I did something today that elicited stares, whispers, and even a gasp. Something daring, adventurous and perhaps even a little bit crazy. I took my children to the grocery store. Not a quick trip to the convenience store for a gallon of milk, but a full-blown, pre-Passover holiday shopping. You might think I took them to climb Mount Everest, the way people were gaping at me. I even heard one woman murmur to her preteen daughter “Wow, I’m glad that I’m past that stage of life.” The truth is, I’ve been taking my kids to the grocery store for the past seven years. Granted, it wasn’t such a big deal when there were only one or two of them. But for some reason, dragging the whole brood seems to be looked at as a peculiar thing to do.
Let’s face it – I work upwards of 50 hours a week. And when I’m not working, I’m probably cleaning, cooking or sleeping. That is, of course, when I’m not helping with homework, bathing the children or doing the laundry. Every once in a blue moon I open a book, sit down for a movie or hang out with a friend. I’m not a hero; I’m just a typical working mother. But why would I want to sacrifice some of my rare, hard-earned quiet time to go to the noisy grocery store alone? And which of the things on my above schedule could I rationally exclude?
I see no choice other than to take my children to the grocery store on a regular basis. But this isn’t the only reason I do it. With regular trips to the grocery store, I’ve been able to teach the kids how to behave in the store, pick the freshest produce, find healthy snacks and plan the week’s menu so that they’ll actually eat what I serve. I (hope) I’ve taught them that food doesn’t just show up in the pantry, but that each item is selected with care, and schlepped home with love by a tired parent. I am able to spend an hour in the store without tantrums, bickering or losing a child.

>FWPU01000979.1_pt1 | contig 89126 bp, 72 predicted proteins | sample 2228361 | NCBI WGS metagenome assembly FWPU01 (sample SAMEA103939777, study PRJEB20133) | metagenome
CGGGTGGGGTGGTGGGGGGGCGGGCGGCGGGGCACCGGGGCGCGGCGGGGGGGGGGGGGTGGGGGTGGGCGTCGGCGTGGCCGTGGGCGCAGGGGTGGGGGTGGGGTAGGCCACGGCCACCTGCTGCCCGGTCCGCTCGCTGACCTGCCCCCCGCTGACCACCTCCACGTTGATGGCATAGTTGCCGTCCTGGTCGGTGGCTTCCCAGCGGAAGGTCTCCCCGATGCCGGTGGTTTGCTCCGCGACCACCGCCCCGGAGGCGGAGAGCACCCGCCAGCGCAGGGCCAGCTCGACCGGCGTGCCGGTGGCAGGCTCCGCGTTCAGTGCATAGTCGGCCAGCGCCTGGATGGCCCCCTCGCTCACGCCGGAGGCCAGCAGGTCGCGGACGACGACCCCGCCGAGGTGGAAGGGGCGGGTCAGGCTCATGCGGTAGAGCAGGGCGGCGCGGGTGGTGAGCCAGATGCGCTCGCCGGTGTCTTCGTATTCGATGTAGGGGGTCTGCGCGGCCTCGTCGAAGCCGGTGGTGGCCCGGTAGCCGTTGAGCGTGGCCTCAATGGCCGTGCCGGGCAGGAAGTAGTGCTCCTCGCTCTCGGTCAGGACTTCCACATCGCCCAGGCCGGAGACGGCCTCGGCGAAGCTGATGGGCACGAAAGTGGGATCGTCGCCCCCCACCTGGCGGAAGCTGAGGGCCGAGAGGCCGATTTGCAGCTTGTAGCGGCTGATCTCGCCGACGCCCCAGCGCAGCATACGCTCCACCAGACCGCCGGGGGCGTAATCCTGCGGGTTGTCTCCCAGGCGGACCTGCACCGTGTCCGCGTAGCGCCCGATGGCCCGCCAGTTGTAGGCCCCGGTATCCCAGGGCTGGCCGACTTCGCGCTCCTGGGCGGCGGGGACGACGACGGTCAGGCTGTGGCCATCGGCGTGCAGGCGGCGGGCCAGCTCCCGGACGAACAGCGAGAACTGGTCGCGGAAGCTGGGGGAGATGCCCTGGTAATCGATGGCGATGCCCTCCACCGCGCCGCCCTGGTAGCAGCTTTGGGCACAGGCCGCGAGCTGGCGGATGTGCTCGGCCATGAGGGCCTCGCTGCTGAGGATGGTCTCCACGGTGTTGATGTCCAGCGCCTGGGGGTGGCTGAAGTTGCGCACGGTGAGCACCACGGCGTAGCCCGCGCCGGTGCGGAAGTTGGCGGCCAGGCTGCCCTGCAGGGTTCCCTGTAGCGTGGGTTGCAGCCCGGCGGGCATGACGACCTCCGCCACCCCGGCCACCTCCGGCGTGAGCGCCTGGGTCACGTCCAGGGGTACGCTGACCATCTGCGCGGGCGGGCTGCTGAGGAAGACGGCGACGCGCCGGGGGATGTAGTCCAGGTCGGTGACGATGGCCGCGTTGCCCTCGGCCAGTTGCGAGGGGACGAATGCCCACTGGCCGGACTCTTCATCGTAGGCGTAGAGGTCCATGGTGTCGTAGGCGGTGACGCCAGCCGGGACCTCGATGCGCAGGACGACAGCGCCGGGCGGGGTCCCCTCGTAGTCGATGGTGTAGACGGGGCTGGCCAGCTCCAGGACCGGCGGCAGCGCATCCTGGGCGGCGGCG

At the end of each trip, I treat each child to a bottle of chocolate milk or a fresh cookie from the bakery (I haven’t yet introduced them to the candy aisle). I may spend a few extra bucks on these items, but I think that I actually save more than that, because with the kids in tow, I spend way less time strolling down the aisles and throwing unnecessary items into my cart.
Today, while sipping her chocolate milk contently on the way home, Hollie (6), sighed and said ‘you’re the best mom ever.’ That isn’t true, of course – but it sure makes the effort and the extra dollar all the more worthwhile.